Aging of the heart is associated with a blunted response to sympathetic stimulation, reduced contractility, and increased propensity for arrhythmias, with the risk of sudden cardiac death significantly increased in the elderly population. The altered cardiac structural and functional phenotype, as well as age-associated prevalent comorbidities including hypertension and atherosclerosis, predispose the heart to atrial fibrillation, heart failure, and ventricular tachyarrhythmias. At the cellular level, perturbations in mitochondrial function, excitation-contraction coupling, and calcium homeostasis contribute to this electrical and contractile dysfunction. Major determinants of cardiac contractility are the intracellular release of Ca2+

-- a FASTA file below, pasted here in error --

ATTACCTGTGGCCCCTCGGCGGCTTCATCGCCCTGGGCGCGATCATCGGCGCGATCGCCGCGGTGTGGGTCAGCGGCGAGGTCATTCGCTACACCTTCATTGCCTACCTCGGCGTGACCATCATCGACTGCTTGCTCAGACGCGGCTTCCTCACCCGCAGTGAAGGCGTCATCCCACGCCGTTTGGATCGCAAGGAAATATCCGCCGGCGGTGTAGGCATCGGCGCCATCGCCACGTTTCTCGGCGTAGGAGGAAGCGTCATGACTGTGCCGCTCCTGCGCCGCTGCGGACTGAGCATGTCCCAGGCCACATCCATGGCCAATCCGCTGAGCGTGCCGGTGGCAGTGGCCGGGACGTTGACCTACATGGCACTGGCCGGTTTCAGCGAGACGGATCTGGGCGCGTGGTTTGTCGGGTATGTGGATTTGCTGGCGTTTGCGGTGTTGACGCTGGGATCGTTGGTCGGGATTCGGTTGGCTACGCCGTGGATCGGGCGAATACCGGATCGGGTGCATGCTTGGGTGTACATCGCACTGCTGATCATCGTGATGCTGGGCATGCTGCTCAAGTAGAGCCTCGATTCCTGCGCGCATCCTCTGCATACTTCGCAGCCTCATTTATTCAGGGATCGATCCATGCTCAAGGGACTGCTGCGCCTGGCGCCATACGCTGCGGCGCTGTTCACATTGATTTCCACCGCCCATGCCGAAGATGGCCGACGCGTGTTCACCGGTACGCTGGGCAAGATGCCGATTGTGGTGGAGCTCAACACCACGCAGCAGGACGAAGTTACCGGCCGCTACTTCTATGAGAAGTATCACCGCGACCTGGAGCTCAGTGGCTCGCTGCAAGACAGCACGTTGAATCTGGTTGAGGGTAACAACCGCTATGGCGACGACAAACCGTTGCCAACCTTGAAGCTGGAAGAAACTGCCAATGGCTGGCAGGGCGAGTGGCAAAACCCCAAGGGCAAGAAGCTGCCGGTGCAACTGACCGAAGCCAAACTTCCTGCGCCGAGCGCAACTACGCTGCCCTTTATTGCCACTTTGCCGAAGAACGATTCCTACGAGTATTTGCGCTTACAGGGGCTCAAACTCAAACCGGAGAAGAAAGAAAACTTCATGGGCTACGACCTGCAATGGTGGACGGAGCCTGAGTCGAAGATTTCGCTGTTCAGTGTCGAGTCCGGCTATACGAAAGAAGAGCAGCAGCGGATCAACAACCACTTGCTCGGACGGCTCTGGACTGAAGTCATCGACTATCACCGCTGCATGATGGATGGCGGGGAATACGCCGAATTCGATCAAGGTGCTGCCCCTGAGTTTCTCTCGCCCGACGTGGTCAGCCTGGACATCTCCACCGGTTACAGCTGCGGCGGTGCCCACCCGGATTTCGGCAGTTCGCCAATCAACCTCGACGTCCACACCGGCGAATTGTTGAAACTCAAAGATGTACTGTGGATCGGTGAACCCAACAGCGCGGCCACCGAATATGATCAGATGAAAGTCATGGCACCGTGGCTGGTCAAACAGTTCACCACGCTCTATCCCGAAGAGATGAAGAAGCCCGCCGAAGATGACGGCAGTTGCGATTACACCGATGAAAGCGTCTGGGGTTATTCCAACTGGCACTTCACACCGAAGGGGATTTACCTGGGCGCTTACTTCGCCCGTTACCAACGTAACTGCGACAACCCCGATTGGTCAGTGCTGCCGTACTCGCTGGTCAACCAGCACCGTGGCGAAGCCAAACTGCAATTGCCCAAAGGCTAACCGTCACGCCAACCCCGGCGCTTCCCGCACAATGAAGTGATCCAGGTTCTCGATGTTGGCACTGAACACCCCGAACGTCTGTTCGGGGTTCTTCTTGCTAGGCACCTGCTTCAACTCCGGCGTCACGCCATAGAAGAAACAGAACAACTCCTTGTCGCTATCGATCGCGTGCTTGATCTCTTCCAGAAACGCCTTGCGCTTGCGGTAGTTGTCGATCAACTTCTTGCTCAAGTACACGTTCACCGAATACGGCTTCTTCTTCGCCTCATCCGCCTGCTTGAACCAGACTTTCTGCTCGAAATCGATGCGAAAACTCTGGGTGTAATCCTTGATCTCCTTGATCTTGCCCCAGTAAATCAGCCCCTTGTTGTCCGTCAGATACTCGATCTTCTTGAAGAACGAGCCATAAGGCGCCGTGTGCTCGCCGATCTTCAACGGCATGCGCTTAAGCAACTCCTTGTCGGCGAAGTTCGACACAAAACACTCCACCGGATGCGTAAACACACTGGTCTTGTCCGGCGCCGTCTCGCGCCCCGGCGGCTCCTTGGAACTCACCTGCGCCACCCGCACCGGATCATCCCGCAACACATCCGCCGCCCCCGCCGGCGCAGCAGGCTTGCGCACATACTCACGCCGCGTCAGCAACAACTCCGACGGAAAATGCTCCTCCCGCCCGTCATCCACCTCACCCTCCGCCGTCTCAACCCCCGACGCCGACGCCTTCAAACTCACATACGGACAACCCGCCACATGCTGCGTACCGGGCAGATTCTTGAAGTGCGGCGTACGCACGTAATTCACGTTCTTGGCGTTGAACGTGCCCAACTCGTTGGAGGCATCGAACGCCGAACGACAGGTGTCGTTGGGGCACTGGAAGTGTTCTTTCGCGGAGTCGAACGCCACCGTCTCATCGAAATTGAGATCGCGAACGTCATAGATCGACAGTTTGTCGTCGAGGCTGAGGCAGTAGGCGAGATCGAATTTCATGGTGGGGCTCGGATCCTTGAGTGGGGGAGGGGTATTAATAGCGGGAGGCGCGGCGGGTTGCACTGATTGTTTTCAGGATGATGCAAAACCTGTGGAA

from the sarcoplasmic reticulum by the ryanodine receptors (RyR2), and the following sequestration of Ca2+
by the sarco/endoplasmic Ca2+
-ATPase (SERCa2a). Activity of RyR2 and SERCa2a in myocytes is not only dependent on expression levels and interacting accessory proteins, but on fine-tuned regulation via post-translational modifications. In this paper, we review how aberrant changes in intracellular Ca2+
cycling via these proteins contributes to arrhythmogenesis in the aged heart.
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